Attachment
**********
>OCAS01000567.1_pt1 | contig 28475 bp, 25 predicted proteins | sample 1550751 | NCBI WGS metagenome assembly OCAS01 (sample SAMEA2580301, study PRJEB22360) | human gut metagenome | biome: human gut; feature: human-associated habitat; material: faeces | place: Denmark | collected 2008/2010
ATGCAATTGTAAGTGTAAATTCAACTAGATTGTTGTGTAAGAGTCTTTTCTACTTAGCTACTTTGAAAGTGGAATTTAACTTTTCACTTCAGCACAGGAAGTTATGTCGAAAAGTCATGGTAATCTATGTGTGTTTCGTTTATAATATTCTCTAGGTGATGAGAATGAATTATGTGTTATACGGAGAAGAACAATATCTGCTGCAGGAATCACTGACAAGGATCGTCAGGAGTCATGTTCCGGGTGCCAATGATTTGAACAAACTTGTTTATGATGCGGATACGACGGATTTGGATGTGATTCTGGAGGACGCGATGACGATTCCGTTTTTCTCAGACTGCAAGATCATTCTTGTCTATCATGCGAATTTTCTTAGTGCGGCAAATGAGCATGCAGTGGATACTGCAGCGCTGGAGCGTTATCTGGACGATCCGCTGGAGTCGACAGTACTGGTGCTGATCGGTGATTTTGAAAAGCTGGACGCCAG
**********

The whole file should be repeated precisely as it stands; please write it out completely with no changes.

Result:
>OCAS01000567.1_pt1 | contig 28475 bp, 25 predicted proteins | sample 1550751 | NCBI WGS metagenome assembly OCAS01 (sample SAMEA2580301, study PRJEB22360) | human gut metagenome | biome: human gut; feature: human-associated habitat; material: faeces | place: Denmark | collected 2008/2010
ATGCAATTGTAAGTGTAAATTCAACTAGATTGTTGTGTAAGAGTCTTTTCTACTTAGCTACTTTGAAAGTGGAATTTAACTTTTCACTTCAGCACAGGAAGTTATGTCGAAAAGTCATGGTAATCTATGTGTGTTTCGTTTATAATATTCTCTAGGTGATGAGAATGAATTATGTGTTATACGGAGAAGAACAATATCTGCTGCAGGAATCACTGACAAGGATCGTCAGGAGTCATGTTCCGGGTGCCAATGATTTGAACAAACTTGTTTATGATGCGGATACGACGGATTTGGATGTGATTCTGGAGGACGCGATGACGATTCCGTTTTTCTCAGACTGCAAGATCATTCTTGTCTATCATGCGAATTTTCTTAGTGCGGCAAATGAGCATGCAGTGGATACTGCAGCGCTGGAGCGTTATCTGGACGATCCGCTGGAGTCGACAGTACTGGTGCTGATCGGTGATTTTGAAAAGCTGGACGCCAG